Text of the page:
What is a Casino?


A Casino is a place where people gamble and play games of chance. It has a host of luxuries to help draw in patrons, like restaurants, free drinks and stage shows. Some have even added fountains, towers and replicas of famous landmarks to make them more picturesque. Casinos also provide incentives for big bettors, with gifts like hotel rooms, luxury cars and airline tickets. These inducements are called comps.

A casino is a business, and like any other business it has to make a profit. It does so by adding a built in advantage to every game of chance. The advantage can be small, less than two percent, but it is there and adds up over time. Because of this, it is very rare for a casino to lose money on a single day. This virtual assurance of gross profit allows casinos to spend a fortune on elaborate structures, such as pyramids, towers and replicas of famous buildings.

In order to ensure that a casino does not cheat or steal, it employs security personnel. Elaborate surveillance systems offer a high-tech “eye in the sky” that lets security workers see all of the casino at once, with cameras focused on each table, window and doorway. They can be adjusted to focus on certain suspicious patrons by security workers in a separate room filled with banks of security monitors. Similarly, the many slots in a casino are monitored by video cameras. Each machine has a different payout, which is controlled by computers inside the machines.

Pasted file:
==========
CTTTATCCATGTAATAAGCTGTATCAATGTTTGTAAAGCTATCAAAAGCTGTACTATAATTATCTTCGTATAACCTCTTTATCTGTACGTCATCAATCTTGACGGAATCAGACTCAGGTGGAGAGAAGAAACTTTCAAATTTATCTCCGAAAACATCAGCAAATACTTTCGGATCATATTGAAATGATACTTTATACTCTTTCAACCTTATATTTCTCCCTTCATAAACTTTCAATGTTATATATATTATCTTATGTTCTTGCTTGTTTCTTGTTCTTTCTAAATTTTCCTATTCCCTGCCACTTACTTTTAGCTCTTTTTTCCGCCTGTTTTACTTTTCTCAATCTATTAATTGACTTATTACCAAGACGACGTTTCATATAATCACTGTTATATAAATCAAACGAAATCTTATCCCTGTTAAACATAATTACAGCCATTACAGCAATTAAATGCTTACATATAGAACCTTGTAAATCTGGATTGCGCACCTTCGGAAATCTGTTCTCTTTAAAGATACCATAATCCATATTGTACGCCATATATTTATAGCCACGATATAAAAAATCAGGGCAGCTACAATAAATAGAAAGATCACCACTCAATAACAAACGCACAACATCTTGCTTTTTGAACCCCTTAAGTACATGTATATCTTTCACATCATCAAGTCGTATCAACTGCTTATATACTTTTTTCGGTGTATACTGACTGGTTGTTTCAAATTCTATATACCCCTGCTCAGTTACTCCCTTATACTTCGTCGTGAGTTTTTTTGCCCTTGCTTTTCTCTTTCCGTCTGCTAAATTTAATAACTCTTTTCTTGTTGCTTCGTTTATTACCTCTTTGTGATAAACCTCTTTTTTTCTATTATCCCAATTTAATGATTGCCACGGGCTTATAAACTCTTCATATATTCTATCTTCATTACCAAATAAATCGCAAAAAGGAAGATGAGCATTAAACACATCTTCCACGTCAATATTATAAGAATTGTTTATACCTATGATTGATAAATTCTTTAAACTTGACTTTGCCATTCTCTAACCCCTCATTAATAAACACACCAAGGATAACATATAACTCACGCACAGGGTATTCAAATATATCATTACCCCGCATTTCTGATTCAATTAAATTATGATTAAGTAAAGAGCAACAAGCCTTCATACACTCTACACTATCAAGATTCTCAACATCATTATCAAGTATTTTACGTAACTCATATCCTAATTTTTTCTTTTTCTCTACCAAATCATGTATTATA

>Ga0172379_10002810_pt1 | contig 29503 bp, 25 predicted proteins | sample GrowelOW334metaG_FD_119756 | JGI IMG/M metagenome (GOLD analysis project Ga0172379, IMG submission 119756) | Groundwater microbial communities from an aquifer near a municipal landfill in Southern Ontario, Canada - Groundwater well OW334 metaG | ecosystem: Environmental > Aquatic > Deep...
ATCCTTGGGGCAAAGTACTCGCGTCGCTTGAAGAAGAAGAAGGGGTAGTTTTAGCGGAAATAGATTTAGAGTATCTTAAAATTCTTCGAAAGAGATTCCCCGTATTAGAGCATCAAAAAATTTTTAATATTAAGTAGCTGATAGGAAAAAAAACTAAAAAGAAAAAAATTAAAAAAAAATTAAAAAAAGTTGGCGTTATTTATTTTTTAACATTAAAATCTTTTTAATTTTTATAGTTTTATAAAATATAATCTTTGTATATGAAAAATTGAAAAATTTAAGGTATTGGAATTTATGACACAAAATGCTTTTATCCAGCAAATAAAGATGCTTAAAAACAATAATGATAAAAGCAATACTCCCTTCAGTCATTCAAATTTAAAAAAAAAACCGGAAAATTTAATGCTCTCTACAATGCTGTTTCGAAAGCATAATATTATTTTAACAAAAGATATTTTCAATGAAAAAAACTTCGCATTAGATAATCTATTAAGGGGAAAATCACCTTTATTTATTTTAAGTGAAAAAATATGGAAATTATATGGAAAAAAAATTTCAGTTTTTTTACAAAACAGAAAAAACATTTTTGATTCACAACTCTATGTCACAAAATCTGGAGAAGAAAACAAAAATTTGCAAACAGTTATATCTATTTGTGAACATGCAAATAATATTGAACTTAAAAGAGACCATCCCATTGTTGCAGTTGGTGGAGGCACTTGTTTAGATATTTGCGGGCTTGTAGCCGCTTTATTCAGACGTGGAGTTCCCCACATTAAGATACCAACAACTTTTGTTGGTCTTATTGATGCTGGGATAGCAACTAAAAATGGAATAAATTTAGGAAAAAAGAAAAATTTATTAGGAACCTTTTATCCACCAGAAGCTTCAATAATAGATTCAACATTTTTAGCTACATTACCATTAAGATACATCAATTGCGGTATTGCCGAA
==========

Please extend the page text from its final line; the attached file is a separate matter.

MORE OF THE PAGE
Gambling is a game of chance, but something about gambling-perhaps the presence of large sums of money-seems to encourage people to cheat or steal. This is why casinos spend so much time, effort and money on security.

While legitimate businessmen were initially reluctant to get involved in the new gambling industry, organized crime figures saw casinos as a great way to launder their profits from drug dealing and other illegal rackets. Mafia moguls pumped huge amounts of cash into Nevada casinos, and took sole or partial ownership of some.

Casinos offer a variety of casino games, including roulette, craps and poker. In addition to these traditional western games, they often offer more exotic Far Eastern games, notably sic bo (which spread to several European and American casinos in the 1990s), fan-tan and pai-gow. Some casinos also feature table games such as baccarat, chemin de fer and trente et quarante.

Casinos vary by location, and their gambling offerings are influenced by local culture and traditions. For example, the Las Vegas Strip is home to American casinos, while Asian casinos concentrate on Far Eastern games such as baccarat and mahjong. In 2005, a study by Harrah’s Entertainment found that female casino gamblers favor electronic gaming, while men prefer table games.